My 20-year-old niece was applying for an internship out of state and was asked to do an interview via Skype. I can say with 100 percent certainty that I would rather shower, dress and show up in some conference room to be grilled in person than try to pull off a video job interview.
I can’t imagine getting ready for something like this. It’s not likely I would get professionally dressed head to toe. I mean, I’d feel pretty silly getting all dolled up in a suit and heels, only to arrive to my interview in my kitchen.
Like I could even do it in my kitchen – I’d have to clean it first. I’d have to bus the dirty breakfast dishes and toss the frozen pancake box. I can’t have an employer thinking I don’t make breakfast from scratch. In fact, I’d probably run out and get some flour and baking powder and leave it out on the counter with a carton of eggs just for show.
Problem is, all four walls are a dead giveaway that I’m quite unprofessional. The interviewer would see behind me either the stove, the sink, the pantry or the bulletin board with a list of things for the kids to do that ends with “Kiss Your Mother.”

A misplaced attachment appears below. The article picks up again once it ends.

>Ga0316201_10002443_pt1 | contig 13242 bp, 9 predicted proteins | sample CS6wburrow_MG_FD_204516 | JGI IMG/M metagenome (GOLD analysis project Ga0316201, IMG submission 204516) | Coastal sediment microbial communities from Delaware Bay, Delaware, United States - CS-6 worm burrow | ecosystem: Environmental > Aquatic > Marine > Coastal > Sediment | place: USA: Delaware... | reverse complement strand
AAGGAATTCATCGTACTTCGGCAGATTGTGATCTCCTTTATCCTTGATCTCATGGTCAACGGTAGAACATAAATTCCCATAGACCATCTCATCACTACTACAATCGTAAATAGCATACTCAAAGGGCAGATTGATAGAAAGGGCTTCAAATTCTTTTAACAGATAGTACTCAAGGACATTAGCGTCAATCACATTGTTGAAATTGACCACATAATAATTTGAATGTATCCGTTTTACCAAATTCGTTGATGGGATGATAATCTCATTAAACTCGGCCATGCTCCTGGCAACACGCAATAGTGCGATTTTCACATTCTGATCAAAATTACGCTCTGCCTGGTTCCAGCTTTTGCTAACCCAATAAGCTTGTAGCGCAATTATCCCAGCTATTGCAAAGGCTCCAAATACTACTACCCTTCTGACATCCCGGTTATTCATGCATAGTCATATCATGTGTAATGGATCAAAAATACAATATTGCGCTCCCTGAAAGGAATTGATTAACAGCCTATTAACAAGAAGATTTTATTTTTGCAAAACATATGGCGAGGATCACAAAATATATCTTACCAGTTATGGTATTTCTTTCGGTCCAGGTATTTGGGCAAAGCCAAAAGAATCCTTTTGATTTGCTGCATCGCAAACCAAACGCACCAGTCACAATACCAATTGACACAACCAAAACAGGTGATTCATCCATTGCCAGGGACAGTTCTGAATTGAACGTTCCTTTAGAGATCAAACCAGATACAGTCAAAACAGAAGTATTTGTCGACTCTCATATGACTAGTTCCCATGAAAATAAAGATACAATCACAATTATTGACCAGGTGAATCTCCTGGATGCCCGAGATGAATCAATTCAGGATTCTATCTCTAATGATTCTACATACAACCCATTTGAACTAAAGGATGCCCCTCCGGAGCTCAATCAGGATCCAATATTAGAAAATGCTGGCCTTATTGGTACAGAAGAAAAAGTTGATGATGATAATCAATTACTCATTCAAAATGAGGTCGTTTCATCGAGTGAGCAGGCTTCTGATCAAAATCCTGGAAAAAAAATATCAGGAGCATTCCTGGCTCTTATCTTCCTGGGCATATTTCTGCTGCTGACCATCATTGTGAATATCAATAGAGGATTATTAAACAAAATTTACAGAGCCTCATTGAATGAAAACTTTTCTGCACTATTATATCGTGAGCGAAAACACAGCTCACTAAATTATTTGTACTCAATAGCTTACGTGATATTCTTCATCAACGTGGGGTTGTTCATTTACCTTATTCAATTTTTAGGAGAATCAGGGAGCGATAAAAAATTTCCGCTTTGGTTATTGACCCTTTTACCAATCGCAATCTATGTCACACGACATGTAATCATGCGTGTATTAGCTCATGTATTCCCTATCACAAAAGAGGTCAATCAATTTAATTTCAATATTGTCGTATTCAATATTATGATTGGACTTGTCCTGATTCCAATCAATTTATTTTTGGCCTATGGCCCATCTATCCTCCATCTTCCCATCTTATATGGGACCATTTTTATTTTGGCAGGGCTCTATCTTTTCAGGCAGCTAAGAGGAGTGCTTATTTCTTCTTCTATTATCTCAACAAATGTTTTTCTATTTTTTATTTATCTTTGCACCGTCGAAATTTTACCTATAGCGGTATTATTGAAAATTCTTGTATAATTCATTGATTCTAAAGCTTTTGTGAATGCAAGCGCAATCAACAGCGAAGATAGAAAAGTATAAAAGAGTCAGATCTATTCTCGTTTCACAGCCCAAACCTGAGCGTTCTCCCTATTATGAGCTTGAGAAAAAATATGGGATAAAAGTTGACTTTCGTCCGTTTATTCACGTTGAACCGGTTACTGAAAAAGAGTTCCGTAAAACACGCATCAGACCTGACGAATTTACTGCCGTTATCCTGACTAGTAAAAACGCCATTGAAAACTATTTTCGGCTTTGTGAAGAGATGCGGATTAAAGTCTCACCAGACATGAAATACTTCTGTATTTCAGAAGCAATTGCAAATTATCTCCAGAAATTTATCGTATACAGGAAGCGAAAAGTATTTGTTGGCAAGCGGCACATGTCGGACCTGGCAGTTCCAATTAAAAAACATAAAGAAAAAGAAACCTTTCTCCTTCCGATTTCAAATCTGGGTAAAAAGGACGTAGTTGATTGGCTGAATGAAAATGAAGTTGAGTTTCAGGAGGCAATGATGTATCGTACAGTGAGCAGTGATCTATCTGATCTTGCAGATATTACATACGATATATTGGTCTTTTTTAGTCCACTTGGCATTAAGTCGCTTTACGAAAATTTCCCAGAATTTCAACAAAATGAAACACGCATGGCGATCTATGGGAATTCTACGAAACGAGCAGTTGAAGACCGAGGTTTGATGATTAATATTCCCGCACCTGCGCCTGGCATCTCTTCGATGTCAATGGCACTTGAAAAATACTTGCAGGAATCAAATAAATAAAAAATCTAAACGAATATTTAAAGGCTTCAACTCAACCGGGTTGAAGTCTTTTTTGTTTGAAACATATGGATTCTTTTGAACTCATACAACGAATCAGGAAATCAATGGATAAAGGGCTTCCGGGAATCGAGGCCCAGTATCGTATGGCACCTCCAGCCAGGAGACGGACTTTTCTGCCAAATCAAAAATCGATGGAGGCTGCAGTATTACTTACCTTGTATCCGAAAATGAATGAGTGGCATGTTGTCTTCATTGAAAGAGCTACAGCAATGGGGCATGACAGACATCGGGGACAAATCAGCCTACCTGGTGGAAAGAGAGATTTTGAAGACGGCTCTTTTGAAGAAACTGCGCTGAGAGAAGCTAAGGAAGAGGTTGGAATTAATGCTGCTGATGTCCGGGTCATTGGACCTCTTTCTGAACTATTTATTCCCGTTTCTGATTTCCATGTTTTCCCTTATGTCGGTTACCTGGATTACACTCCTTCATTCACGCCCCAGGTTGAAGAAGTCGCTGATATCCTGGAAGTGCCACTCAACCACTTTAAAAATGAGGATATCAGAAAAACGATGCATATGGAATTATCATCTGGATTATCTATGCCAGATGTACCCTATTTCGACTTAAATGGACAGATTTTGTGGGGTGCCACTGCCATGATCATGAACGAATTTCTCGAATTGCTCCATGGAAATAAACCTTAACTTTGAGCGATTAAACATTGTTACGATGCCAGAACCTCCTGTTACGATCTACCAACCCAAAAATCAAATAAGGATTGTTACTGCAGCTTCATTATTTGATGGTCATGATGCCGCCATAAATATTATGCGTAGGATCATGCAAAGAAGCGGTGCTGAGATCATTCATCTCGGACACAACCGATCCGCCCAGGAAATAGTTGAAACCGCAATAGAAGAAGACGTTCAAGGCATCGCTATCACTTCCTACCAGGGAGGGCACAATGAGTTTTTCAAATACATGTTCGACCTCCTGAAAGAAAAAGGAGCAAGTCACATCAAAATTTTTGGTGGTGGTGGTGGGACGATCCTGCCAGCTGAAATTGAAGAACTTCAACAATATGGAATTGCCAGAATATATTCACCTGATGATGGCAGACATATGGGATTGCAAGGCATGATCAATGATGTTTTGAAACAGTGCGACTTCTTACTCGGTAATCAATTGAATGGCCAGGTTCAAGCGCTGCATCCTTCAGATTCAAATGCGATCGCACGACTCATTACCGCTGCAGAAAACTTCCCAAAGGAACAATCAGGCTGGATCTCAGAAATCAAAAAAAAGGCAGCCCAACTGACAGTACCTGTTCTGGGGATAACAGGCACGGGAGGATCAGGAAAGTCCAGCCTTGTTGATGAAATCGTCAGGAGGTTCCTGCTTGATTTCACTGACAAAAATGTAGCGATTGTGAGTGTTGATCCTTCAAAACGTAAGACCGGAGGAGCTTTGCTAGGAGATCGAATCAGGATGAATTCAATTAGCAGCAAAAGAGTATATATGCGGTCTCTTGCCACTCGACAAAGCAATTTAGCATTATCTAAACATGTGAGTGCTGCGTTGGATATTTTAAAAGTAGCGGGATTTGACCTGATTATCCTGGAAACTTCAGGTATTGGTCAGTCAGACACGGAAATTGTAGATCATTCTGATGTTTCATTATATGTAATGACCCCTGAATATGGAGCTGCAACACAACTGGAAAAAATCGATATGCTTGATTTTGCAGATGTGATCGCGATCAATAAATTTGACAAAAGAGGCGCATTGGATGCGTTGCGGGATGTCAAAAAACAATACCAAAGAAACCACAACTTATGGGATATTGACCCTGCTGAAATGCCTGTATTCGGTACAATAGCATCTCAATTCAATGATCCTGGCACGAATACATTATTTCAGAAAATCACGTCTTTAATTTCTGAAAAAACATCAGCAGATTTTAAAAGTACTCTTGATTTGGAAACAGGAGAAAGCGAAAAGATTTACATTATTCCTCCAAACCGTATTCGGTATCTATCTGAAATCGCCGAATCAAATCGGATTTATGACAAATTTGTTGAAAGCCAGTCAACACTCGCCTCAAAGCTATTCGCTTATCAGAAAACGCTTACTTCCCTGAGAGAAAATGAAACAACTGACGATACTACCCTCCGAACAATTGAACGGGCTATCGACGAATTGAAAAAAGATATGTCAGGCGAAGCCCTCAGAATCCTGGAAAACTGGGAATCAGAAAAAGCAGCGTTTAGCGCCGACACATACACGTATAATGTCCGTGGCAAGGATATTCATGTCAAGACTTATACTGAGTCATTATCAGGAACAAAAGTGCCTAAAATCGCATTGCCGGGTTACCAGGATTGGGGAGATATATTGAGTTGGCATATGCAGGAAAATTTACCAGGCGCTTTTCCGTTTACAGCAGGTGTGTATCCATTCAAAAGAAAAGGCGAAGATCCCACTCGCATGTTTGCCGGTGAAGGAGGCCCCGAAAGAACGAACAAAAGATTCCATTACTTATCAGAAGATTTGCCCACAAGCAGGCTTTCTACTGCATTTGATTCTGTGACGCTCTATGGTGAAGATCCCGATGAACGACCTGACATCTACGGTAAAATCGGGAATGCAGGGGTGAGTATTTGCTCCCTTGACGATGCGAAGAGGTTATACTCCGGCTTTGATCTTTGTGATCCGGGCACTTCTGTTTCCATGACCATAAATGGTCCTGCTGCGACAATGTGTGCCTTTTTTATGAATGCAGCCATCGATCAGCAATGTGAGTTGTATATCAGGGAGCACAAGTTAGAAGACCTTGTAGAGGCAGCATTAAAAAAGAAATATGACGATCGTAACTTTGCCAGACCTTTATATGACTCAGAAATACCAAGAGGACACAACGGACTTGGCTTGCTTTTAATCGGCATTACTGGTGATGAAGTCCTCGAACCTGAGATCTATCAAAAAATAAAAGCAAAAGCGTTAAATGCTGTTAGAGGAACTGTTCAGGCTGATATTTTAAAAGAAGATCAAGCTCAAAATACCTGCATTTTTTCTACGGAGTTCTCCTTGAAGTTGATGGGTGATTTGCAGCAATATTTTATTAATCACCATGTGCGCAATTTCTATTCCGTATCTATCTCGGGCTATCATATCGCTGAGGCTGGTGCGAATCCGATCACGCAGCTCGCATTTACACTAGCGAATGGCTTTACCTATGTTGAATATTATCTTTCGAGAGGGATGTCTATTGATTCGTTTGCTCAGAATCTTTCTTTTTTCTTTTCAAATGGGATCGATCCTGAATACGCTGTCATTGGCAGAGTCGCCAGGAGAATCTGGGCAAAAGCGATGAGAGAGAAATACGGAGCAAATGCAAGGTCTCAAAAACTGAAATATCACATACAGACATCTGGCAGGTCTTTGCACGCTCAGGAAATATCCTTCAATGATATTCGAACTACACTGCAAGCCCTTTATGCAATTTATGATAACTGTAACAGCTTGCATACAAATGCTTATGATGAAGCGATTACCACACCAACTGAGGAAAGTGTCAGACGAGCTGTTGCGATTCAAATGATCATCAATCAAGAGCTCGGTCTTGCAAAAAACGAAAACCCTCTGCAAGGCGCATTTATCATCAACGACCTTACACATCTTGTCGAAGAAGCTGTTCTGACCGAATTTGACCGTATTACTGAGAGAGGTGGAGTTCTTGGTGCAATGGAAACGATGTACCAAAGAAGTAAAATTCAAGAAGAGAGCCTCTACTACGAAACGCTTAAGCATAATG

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I don’t know where I could do it. I’d have to rearrange the furniture, turn off every appliance that makes a humming sound and design an entire lighting concept before I could just plop down and act natural.
I asked my niece where she did her interview, and she said in a classroom in front of a white wall. She said they were going to get back to her. You mean, when you get out of prison? Because that’s probably where they thought you were. There, or in a padded room. Either way, I doubt you’ll be hearing anything.
And how do I frame myself? Close up? Head and shoulders? Or a wide shot of me sitting at a table, as if we were in that conference room, like in real life, having a real conversation? I mean, this is a job interview, not Match.com. They need more than a glamour shot and a love of the outdoors.
And what if the phone rings, or the cat jumps in my lap, or a Girl Scout comes to the door? It’s not like I can get the door; I’m wearing pajama bottoms. I went with head and shoulders. And, less obvious, I’m reading off notecards.
But one advantage to the Skype interview is that my niece said she could see the entire office behind the interviewer. And I promise you, if I had seen some of the places I interviewed ahead of time, I would have pulled the plug faster than I could say, “Hey, there’s no plug on this thing. How do you disconnect Skype?”
Good thing all the jobs I would want are local.